The Note line is always a well-specced offering and one of the most future-proofed lines on the smartphone market. The Galaxy Note 3 packs a 2.3GHz quad-core Snapdragon 800 – the best silicon Qualcomm had to offer in 2013. This paired to 3GB of RAM ensures that even now, it feels fresh when other handsets have started to sprout grey hairs (in the world of technology at least). The 32GB of inbuilt storage, 3200mAh battery and micro SD expandability (up to an additional 64GB) is some of the best in the business too.

The Note 4 pulls the same processor trick, but with Qualcomm’s Snapdragon 805 chip, in this instance clocked at 2.7GHz and again tied to 3GB of RAM. In real-world everyday use, you won’t notice the difference right now, but with that Quad HD display and Samsung’s Gear VR to power, it’s nice to know there’s clout to spare.

The advantage of picking up the Note 4 when it hits retail is that just like the Note 3, it’ll age gracefully and is probably the most suitable handset for a 24-month contract. The fast charge feature sweetens the deal too, with 50 per cent charge attainable after just 30 minutes plugged into the wall – the Note 3’s smaller battery takes nearly twice as long to reach the same level.

Samsung Galaxy Note 3 vs Samsung Galaxy Note 4: Camera

The 13-megapixel snapper on the Galaxy Note 3 is feature-packed and served as one of the first smartphone cameras able to capture 4K footage, the Note 4 gains a bigger sensor, turning out snaps at 16-megapixels, but is more evenly specced on the video side of things, with 4K recording at 30fps and Full HD recording at up to 60fps.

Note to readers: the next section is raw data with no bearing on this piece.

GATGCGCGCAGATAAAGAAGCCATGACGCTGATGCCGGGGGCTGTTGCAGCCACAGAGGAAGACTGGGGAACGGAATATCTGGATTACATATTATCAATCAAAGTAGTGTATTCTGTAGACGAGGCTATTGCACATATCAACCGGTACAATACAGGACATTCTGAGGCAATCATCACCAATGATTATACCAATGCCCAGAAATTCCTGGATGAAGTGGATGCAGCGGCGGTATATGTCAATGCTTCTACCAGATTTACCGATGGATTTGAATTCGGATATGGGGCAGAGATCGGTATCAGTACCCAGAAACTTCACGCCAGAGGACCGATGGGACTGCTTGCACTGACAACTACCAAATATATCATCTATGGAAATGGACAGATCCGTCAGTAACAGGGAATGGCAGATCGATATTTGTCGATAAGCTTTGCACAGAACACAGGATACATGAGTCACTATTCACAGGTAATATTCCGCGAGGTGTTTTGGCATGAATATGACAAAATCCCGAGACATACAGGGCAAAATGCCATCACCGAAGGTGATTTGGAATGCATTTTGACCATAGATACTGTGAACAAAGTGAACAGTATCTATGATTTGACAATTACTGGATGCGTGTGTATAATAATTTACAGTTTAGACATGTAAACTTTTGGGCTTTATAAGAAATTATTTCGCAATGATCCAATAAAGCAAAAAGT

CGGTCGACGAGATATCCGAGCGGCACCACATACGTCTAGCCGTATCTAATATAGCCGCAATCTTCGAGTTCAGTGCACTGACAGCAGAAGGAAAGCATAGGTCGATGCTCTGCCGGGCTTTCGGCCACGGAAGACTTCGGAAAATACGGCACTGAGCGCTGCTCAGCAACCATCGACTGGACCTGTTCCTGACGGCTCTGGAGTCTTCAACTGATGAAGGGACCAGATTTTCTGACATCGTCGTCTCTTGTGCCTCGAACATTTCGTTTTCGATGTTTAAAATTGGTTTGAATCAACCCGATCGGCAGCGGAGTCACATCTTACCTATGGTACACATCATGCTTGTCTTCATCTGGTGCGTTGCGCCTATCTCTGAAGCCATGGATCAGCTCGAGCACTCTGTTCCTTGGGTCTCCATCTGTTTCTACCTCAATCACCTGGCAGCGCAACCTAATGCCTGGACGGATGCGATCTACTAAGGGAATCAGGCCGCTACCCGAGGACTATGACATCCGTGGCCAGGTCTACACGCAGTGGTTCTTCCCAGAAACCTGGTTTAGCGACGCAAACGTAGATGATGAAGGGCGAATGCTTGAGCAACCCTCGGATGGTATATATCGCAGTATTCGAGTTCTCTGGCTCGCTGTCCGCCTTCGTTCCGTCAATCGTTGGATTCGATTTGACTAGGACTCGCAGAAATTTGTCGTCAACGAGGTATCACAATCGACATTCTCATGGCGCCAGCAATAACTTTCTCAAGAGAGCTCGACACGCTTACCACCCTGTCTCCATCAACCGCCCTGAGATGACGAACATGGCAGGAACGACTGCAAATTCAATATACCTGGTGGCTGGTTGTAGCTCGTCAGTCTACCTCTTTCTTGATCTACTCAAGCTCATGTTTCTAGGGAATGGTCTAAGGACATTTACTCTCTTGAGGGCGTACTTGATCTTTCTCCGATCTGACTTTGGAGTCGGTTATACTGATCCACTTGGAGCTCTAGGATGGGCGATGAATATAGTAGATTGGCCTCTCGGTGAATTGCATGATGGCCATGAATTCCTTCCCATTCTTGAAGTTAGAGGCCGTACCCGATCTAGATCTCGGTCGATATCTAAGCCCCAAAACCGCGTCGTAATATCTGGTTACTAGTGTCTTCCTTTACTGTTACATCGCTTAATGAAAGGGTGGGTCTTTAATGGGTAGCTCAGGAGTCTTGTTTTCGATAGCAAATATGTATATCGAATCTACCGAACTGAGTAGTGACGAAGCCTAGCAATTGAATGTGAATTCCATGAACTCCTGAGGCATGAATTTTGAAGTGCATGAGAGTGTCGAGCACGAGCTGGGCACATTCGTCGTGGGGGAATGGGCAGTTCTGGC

Note 3 VS Note 4_cameras

OIS (Optical Image Stabilisation) and DIS (Digital Image Stabilisation) have teamed up to create significantly smoother shots on the Note 4’s camera, so although we haven’t yet been able to try this out, on paper, the Note 4 snapper will have the edge.

Selfie fans should also consider the newer Samsung as the Note 3’s 2-megapixel front-facing camera has been upped on the Note 4 to a 3.7-megapixel camera.

Samsung Galaxy Note 3 vs Samsung Galaxy Note 4: Verdict

As is often the way in these annual upgrade dilemmas, the Note 4 has made a lot of incremental changes that add up to a much better overall package, but this isn’t necessarily large enough a change to warrant a full-blown upgrade if you’re still enjoying last year’s Note 3.

Even now, the hardware inside the Note 3 is still very current, the same processor having just launched in handsets like Nokia’s Lumia 930. The stylus experience too is beaten only by the Note 4. So unless you need a metal-bodied Samsung in your life, more robust multitasking from your smartphone or a Quad HD display, the Samsung Galaxy Note 3 should have more than enough to hold your attention for the next year or so at least.


Leave a Reply

Your email address will not be published. Required fields are marked *